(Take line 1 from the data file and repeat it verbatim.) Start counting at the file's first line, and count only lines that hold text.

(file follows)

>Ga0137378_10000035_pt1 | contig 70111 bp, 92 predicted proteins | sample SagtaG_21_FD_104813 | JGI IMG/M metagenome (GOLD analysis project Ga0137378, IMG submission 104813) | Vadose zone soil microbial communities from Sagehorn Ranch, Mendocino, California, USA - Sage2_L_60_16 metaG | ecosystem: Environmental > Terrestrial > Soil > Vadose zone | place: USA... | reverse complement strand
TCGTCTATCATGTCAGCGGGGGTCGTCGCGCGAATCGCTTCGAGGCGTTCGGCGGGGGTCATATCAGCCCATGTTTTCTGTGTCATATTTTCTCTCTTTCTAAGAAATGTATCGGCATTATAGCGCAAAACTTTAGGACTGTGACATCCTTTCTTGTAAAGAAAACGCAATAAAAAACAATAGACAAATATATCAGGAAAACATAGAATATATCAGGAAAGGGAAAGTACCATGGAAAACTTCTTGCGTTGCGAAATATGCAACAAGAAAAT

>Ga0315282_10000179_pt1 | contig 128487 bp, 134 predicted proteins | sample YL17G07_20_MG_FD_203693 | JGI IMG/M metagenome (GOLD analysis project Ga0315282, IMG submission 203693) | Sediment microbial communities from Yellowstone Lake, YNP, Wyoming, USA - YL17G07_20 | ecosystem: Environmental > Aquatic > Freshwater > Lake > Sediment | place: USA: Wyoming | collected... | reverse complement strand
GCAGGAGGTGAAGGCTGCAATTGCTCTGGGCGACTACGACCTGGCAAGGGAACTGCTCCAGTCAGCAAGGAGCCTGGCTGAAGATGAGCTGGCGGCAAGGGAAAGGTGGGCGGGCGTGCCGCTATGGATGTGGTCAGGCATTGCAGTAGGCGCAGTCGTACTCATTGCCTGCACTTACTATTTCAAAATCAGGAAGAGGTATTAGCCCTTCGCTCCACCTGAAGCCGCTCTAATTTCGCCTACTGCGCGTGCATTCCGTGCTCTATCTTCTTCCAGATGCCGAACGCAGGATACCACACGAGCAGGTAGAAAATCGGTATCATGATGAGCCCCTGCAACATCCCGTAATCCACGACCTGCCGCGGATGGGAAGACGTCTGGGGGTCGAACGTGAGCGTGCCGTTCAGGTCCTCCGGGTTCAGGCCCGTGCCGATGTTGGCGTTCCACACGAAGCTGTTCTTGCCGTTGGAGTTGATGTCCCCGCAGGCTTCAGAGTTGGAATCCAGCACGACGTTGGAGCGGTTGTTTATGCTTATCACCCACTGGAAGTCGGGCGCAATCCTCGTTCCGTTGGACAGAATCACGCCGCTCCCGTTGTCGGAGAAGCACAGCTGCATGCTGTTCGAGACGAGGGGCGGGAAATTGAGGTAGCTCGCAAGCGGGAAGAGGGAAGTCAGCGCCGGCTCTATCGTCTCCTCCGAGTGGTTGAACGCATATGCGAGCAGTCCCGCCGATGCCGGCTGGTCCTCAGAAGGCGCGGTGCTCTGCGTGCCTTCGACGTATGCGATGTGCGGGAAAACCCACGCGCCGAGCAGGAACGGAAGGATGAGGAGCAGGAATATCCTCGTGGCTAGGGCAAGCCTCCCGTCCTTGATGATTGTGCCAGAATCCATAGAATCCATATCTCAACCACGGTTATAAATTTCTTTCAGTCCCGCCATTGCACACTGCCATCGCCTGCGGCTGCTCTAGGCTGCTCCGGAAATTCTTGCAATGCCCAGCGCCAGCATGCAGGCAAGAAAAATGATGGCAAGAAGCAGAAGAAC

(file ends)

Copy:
>Ga0137378_10000035_pt1 | contig 70111 bp, 92 predicted proteins | sample SagtaG_21_FD_104813 | JGI IMG/M metagenome (GOLD analysis project Ga0137378, IMG submission 104813) | Vadose zone soil microbial communities from Sagehorn Ranch, Mendocino, California, USA - Sage2_L_60_16 metaG | ecosystem: Environmental > Terrestrial > Soil > Vadose zone | place: USA... | reverse complement strand